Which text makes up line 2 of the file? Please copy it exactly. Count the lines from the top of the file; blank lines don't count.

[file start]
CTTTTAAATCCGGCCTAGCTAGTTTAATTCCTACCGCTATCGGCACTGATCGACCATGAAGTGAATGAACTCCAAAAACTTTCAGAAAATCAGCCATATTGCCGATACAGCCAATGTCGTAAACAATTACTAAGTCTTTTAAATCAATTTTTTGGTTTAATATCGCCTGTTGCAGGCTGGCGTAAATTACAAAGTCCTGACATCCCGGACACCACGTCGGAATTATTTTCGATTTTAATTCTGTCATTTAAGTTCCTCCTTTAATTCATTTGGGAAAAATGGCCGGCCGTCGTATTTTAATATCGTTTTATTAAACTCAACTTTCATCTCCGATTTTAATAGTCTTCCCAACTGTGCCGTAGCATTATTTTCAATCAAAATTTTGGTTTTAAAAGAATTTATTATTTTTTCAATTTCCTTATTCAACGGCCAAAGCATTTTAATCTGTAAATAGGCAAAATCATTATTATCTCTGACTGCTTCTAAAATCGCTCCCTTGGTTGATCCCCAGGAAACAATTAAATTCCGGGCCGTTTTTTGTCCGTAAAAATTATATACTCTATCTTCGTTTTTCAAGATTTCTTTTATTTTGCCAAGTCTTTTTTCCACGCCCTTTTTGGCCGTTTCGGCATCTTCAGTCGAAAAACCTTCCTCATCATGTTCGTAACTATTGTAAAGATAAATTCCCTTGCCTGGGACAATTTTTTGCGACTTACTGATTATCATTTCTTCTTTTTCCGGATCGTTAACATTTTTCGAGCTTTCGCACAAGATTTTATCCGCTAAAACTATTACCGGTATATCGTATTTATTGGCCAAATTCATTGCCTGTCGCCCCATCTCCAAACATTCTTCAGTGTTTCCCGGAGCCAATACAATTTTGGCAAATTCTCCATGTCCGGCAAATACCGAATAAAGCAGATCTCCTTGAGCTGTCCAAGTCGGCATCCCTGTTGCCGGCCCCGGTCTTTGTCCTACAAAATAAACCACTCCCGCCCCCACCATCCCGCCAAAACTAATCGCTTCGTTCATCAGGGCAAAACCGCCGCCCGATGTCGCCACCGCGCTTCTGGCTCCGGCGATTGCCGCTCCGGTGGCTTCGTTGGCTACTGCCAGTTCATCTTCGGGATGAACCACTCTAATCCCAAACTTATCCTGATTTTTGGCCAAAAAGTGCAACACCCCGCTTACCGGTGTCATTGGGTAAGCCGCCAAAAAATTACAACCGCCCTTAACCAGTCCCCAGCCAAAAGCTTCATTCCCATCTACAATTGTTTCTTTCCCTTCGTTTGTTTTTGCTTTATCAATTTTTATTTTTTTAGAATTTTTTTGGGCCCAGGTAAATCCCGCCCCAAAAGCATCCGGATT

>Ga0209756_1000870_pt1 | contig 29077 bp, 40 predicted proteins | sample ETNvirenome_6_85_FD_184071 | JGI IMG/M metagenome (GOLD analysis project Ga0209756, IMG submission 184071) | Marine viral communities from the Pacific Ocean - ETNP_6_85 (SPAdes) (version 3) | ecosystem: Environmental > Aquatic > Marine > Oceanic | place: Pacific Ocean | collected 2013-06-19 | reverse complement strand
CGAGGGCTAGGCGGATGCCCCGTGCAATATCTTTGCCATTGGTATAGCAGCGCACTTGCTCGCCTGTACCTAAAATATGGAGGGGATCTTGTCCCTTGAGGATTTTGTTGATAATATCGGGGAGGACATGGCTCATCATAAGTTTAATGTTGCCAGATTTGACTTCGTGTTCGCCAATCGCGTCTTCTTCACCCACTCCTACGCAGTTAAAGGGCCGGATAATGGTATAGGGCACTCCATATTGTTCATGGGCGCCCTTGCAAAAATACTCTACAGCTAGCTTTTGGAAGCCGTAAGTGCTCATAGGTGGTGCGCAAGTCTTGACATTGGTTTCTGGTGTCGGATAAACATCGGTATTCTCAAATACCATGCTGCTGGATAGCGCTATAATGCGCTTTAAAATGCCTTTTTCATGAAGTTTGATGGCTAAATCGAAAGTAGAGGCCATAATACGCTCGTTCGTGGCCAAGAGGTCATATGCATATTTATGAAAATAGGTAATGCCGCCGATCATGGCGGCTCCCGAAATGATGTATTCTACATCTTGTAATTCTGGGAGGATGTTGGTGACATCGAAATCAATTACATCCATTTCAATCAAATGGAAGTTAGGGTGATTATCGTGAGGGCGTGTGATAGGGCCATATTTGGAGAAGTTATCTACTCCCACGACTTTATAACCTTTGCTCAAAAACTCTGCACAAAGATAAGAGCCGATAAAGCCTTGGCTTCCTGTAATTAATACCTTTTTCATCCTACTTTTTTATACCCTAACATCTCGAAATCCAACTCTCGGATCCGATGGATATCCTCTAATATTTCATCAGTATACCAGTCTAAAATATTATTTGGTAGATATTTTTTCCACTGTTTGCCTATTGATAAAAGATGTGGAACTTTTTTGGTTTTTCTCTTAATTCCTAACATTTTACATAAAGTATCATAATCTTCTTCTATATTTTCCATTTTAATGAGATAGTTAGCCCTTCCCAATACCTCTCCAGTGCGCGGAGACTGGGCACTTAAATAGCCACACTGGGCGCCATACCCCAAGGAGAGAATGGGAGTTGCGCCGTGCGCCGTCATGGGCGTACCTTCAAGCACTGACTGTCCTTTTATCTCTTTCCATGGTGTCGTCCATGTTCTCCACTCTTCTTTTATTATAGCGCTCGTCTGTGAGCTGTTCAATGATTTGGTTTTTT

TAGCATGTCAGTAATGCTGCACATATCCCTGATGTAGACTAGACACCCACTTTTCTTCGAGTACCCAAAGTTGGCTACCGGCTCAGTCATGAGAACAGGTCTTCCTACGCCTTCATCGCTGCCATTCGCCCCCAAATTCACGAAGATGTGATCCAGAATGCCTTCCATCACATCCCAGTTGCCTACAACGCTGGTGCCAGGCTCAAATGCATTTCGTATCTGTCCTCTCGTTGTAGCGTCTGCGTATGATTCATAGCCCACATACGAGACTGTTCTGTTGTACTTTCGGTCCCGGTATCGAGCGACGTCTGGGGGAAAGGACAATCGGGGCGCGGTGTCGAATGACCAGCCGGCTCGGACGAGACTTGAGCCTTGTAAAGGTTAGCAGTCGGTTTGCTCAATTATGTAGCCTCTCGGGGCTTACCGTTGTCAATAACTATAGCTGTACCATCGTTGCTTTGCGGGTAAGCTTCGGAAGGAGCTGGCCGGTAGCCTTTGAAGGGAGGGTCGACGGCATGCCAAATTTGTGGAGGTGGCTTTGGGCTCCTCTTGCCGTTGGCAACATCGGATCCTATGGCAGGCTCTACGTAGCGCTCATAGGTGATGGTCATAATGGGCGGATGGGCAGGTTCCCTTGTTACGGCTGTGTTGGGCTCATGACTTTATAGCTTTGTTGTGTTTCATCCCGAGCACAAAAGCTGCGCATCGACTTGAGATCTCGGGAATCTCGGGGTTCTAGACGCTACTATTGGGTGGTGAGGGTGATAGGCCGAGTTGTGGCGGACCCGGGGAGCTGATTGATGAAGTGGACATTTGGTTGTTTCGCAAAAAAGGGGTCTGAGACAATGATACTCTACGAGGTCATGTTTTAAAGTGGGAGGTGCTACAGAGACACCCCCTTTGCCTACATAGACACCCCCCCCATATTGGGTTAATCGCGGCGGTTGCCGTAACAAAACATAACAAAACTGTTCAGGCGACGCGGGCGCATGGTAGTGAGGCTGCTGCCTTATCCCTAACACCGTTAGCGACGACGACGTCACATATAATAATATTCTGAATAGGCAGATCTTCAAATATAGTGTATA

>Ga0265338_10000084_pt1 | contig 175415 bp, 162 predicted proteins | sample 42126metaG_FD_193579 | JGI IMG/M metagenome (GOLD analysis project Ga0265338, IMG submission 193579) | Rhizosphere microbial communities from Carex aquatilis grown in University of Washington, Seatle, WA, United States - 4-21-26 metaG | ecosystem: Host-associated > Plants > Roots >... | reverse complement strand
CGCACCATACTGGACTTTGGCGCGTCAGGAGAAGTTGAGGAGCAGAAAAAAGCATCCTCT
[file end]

>Ga0209756_1000870_pt1 | contig 29077 bp, 40 predicted proteins | sample ETNvirenome_6_85_FD_184071 | JGI IMG/M metagenome (GOLD analysis project Ga0209756, IMG submission 184071) | Marine viral communities from the Pacific Ocean - ETNP_6_85 (SPAdes) (version 3) | ecosystem: Environmental > Aquatic > Marine > Oceanic | place: Pacific Ocean | collected 2013-06-19 | reverse complement strand